In the decades since the IB arrived in Japan, it has mainly focused on the DP (Diploma Programme), but gradually branched out into the PYP (Primary Years Programme) and MYP (Middle Years Programme). Most recently, the CP (Career Programme) has been developed as an IB offering.
The IB was originally established to meet educational needs from expatriate residents. As the world became more closely connected, and as more families looked beyond their own shores for opportunities for their children, it became evident that the local educational systems did not necessarily benefit the full range of learners, regardless of their background. From the beginning, IB was designed to serve the needs of expatriate businesspeople, ambassadors, and other global leaders. Eventually, as the community began to recognize the great value in what the IB had to offer, the mission of the IB shifted to serving a broader population.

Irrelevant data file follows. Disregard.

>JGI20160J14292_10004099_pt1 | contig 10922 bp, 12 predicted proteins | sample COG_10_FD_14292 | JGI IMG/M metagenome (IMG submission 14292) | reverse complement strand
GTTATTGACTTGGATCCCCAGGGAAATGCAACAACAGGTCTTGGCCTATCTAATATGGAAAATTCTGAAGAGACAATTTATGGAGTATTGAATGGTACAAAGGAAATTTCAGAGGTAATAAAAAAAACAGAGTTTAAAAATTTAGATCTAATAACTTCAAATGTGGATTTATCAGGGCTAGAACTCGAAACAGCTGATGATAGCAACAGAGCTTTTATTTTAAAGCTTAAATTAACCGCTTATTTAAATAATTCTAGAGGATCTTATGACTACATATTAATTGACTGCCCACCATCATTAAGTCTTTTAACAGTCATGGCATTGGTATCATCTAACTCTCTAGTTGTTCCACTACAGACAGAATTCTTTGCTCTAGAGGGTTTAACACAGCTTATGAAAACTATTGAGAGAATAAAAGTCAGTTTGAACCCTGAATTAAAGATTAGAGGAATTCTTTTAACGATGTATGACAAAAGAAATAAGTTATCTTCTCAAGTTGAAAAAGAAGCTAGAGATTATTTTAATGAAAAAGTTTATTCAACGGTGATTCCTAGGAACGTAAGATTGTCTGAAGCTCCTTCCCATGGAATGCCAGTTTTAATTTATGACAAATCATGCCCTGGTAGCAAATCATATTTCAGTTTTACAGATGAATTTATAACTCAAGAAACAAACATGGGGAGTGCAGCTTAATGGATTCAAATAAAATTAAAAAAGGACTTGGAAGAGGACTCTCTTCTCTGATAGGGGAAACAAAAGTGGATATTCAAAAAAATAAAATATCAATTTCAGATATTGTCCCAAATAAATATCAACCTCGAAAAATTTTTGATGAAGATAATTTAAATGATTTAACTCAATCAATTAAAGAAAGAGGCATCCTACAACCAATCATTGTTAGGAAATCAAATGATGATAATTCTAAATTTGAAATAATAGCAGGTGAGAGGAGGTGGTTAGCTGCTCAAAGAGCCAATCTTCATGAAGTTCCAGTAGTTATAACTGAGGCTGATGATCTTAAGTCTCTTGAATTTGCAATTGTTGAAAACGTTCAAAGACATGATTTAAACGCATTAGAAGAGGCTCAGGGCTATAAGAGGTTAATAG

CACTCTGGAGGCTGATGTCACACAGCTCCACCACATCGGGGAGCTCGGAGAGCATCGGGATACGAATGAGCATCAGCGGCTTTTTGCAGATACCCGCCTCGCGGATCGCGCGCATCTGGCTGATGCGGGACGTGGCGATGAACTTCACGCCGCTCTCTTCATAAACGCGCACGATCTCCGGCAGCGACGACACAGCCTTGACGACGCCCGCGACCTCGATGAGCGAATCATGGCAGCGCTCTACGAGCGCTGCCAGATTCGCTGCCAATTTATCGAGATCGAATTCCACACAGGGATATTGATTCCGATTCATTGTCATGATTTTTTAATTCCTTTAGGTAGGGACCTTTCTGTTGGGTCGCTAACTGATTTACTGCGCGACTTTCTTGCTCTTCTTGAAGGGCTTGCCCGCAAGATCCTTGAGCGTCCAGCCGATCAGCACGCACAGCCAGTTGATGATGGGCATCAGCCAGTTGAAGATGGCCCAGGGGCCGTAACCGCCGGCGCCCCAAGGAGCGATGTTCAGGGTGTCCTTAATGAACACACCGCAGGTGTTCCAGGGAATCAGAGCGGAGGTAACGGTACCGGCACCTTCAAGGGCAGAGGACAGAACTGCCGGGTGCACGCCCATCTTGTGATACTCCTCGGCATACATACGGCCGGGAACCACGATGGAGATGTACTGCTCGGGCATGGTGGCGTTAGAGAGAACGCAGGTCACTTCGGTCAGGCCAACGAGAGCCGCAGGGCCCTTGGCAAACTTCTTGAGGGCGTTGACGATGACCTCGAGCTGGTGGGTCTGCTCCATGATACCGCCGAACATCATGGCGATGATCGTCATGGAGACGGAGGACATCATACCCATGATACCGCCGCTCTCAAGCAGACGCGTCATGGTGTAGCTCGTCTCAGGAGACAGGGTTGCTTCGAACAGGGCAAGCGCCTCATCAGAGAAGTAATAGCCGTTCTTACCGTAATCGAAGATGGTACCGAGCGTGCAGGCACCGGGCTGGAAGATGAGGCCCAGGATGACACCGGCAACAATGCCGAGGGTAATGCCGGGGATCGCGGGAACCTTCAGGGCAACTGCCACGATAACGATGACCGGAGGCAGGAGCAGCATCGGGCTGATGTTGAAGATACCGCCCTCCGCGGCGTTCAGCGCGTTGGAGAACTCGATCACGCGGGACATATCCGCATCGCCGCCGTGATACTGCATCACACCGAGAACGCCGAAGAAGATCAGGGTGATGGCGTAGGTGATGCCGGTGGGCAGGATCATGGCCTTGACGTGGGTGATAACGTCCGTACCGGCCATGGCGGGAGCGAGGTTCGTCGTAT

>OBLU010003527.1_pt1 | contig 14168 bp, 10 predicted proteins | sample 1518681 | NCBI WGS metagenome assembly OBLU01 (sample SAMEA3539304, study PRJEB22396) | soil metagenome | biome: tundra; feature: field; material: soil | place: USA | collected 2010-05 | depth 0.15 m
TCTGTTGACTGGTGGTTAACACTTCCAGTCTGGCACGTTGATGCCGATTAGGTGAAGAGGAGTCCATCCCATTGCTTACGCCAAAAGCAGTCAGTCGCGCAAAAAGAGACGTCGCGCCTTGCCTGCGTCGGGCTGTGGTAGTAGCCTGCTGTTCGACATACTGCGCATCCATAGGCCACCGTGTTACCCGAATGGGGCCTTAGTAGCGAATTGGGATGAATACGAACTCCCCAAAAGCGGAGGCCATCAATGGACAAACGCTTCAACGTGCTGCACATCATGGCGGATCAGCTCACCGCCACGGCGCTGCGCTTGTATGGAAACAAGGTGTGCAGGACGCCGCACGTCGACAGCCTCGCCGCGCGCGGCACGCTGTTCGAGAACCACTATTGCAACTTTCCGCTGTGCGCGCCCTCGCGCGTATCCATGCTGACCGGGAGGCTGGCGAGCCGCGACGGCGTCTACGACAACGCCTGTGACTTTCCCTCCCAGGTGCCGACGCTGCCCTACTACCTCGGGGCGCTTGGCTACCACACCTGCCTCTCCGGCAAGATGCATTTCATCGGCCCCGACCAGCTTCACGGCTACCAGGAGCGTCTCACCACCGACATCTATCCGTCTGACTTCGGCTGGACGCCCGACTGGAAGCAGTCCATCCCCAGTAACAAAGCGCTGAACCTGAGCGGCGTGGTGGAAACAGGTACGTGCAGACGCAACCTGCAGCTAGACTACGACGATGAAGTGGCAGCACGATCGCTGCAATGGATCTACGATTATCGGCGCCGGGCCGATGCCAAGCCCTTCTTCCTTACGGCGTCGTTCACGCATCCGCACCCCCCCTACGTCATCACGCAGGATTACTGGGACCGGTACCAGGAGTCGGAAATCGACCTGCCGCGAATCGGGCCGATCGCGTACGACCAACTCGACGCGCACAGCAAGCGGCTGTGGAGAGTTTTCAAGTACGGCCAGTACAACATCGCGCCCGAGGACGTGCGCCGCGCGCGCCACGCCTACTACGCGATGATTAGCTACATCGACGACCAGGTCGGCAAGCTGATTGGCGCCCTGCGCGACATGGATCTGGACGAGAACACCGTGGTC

It is a holistic approach to education. It is characterised by a balance between subject areas and an inquiry-based approach with a focus on student agency that allows children to take the initiative in their learning.
To be an IB school, a school must have certain qualifications and periodic reaccreditation to ensure consistency so that students have a similar experience as they move from country to country and school to school. The IB is known for its excellence in ensuring a certain standard of education wherever it is found.
Graduates of IB schools have higher acceptance rates to the world’s top universities than the average high school graduates worldwide; when IB graduates enter their first year of college, it is typical for them to say, “My final year of high school was harder than my first year of college/university.”
Leading universities around the world accept the IB as an admission requirement. And in many cases, if students reach a certain achievement level, they can even earn college/university credit for courses taken.
Multilingual and multifaceted learning and exploration is the attraction!
There are four programmes available:
(Primary Years Programme)
|3-12||● Emphasises mental and physical development|
● Transdisciplinary skills development
● Can be offered in any language
(Middle Years Programme)